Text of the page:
Jan. 19, 1928 Hood River Hood River County Oregon, USA
Obituary, January 26, 1928 Grand Army Veteran Buried Saturday (By S. F. Blythe) Comrade Edward D. Calkins, who died at his home in Frankton last Thursday, was Hood River's only civil war soldier who left a limb on the battlefield. In 1861, at the age of 17, in the buoyancy of youth, Comrade Calkins enlisted at the call of President Lincoln for 300,000 volunteers to put down the rebellion and save the Union. He was mustered into Company A, 6th Wisconsin Infantry, and took part in the battles near Richmond, Va., under McClellan in the early part of 1862. Later in the same year his regiment took part in the hard-fought battle of Antietam. The 6th Wisconsin was a part of the Irish brigade commanded by Thomas Francis Meagher, the intrepid soldier and brilliant orator who as an Irish revolutionist received the death sentence in England. His sentence was commuted to transportation for life to Tasmania, from where he escaped to America in 1852. [The 6th Wisconsin Infantry was actually part of the equally famous "Iron Brigade" and fought at Antietam under Gen. John Gibbon - probably in the cornfield.]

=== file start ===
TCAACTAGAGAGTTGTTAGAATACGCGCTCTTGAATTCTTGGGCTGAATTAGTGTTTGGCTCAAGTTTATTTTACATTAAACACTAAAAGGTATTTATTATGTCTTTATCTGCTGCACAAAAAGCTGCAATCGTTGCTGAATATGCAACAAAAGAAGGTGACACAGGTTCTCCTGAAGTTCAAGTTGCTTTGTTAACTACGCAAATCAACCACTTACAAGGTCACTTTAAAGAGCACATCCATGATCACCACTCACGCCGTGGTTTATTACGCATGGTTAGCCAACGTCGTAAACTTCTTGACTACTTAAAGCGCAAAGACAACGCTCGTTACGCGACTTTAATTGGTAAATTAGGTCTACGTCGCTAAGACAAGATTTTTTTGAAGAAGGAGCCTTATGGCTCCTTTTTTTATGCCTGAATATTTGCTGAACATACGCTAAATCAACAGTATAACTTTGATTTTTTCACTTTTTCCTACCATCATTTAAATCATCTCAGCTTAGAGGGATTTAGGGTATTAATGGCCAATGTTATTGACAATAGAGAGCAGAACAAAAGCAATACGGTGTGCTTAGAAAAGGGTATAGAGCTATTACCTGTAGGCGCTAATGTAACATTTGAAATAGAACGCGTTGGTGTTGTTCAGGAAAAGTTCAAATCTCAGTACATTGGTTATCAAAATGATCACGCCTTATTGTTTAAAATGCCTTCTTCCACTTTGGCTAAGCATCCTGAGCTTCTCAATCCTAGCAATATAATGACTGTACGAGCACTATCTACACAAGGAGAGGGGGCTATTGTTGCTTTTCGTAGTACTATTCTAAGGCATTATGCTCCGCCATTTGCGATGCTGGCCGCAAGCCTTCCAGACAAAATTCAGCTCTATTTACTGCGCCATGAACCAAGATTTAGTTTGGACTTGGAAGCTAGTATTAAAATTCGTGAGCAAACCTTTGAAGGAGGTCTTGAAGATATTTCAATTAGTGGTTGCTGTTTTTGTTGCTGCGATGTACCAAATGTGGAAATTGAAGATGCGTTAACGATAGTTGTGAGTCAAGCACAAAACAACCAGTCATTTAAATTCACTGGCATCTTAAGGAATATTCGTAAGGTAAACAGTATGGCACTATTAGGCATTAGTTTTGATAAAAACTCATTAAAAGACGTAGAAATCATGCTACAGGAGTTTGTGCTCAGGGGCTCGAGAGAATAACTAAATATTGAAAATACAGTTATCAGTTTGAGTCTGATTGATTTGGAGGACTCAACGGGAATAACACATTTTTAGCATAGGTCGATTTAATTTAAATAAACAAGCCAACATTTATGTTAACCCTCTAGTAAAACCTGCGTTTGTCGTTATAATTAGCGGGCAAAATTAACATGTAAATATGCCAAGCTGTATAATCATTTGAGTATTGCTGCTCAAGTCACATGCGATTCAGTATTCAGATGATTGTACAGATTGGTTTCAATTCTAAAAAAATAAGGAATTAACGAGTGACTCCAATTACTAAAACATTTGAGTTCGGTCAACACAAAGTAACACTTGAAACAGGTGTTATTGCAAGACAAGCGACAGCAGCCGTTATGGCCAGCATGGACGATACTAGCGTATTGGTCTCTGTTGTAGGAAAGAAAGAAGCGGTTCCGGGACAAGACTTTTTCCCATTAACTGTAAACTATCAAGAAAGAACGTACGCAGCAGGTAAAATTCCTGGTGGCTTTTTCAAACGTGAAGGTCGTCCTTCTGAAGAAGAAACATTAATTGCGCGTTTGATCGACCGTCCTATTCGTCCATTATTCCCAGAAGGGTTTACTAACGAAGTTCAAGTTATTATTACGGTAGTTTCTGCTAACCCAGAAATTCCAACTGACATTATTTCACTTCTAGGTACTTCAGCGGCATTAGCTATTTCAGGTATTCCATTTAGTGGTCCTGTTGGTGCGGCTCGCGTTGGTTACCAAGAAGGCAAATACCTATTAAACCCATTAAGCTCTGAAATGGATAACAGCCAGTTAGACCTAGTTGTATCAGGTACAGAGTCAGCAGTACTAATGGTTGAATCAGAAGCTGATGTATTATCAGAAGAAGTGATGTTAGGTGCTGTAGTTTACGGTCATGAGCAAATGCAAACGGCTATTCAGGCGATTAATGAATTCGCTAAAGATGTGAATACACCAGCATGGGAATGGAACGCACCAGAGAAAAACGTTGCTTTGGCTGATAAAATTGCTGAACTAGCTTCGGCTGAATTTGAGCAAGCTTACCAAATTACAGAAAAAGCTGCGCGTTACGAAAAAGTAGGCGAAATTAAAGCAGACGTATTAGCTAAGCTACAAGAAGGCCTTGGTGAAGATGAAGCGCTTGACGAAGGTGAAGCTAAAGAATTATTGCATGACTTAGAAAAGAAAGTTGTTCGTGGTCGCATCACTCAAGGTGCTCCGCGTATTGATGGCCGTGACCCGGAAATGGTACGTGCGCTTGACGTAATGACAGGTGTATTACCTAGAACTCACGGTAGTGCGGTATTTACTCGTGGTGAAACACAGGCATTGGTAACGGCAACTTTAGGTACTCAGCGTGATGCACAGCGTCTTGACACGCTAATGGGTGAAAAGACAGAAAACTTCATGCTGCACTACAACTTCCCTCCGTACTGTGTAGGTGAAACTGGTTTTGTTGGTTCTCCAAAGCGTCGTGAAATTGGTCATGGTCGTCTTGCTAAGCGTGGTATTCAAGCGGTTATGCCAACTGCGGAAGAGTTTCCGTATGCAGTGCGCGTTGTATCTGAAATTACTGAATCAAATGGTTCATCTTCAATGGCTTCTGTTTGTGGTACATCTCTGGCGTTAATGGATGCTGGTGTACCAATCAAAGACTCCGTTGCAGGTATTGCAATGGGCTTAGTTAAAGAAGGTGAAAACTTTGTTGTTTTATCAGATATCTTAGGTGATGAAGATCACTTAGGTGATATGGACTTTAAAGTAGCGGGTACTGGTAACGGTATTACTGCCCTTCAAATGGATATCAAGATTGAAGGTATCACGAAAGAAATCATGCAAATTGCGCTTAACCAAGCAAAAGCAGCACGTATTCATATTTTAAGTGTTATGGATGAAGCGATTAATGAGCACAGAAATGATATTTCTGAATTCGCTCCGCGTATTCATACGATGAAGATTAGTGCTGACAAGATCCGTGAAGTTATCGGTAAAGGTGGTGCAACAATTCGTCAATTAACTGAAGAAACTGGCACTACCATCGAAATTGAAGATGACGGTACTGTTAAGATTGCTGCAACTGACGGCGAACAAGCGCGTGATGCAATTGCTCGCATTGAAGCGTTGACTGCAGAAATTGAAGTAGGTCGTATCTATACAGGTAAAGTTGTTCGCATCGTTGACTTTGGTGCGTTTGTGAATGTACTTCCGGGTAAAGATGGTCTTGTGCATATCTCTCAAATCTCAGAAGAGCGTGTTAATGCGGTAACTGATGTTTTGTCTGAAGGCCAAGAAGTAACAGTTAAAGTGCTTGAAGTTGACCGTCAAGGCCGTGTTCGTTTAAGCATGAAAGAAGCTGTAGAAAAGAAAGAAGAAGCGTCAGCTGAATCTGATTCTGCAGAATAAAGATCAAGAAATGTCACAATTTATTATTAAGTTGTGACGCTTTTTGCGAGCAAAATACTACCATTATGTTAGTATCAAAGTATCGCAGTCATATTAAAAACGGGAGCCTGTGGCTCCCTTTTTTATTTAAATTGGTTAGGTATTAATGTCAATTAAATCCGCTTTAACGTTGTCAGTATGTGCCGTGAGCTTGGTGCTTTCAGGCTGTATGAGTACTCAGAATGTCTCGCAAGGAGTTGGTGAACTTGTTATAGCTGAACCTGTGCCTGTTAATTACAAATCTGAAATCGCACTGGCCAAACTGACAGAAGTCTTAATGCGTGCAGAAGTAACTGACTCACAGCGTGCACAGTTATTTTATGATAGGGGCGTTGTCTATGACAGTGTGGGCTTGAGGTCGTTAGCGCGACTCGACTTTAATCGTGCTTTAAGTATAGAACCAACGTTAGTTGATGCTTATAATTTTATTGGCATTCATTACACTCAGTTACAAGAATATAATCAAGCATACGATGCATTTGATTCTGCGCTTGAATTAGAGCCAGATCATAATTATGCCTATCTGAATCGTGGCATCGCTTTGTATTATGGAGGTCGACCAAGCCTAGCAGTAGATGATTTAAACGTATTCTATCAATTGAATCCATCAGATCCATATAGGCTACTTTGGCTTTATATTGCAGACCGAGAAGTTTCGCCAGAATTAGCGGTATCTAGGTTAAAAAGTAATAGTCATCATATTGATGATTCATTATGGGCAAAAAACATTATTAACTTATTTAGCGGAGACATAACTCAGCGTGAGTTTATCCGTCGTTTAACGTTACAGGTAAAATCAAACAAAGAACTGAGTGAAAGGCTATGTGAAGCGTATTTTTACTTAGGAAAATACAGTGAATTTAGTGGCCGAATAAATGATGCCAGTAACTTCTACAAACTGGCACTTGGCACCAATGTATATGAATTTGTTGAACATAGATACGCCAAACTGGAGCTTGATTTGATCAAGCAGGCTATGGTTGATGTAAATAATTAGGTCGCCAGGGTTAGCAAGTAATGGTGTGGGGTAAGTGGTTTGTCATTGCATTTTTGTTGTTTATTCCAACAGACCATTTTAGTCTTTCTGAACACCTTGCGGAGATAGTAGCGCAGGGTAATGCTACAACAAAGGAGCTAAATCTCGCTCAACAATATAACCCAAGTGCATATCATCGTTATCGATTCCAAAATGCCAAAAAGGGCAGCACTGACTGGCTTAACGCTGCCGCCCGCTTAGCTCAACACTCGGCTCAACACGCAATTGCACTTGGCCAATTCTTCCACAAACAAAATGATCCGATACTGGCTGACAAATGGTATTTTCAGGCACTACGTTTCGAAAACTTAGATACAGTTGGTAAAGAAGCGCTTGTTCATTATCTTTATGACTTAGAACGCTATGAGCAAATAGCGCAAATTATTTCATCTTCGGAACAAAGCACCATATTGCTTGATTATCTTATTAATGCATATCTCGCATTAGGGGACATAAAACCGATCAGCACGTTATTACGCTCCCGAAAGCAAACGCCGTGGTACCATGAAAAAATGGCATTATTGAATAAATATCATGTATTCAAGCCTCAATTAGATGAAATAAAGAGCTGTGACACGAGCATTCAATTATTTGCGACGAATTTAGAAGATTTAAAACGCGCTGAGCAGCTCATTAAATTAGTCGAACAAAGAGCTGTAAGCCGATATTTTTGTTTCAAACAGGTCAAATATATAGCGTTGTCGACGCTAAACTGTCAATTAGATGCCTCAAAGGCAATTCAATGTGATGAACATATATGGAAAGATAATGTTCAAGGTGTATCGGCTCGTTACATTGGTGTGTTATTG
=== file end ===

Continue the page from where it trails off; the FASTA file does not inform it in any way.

The battle of Antietam ended Comrade Calkins' career as a soldier. He received a shot that shattered his right leg which was amputated in a field hospital. Comrade Calkins in his younger days was energetic and ambitious in all his business enterprises. Coming to Hood River 40 years ago he opened and conducted a harness shop in the town. He engaged at one time in stock raising on a ranch in eastern Klickitat county, Washington. Later he retired to his small farm at Frankton until, overtaken by ill health, he was compelled to aandon all activities and was a "shut in" for years. Owing to the snow storm and he icy condition of the streets his comrades of the G.A.R. Post, all enfeebled by age, were unable to attend the funeral last Saturday. But one comrade, the commander of the post, R. F. Frasier, was able to walk to the Anderson chapel. He draped the coffin with the flag and read the service of the Grand Army of the Republic, and then called on Mrs. Jonathan Johnson to read the chaplain's praer. Thus passed a brave and true soldier of the Republic. Mr. Calkins was born in Ohio on June 21, 1843. He developed farms and did pioneer service in Kansas and Colorado. He was married to Sarah Coats at Emporia, Kas., November 29, 1877. Mr. Calkins came to Hood River valley in 1888. The funeral was held Saturday at the Anderson chael, internment following at Idlewilde cemetery. Mr. Calkins is survived by an only son, Thos. D. Calkins, Hood River, and four brothers and one sister, Mrs. Edgar Locke, Hood River; W. D. Calkins, Eugene; Homer Calkins, Marshall, Wis.; R. A, Calkins, Pasadena, Calif.; and C. C. Calkins, Los Angeles, Calif.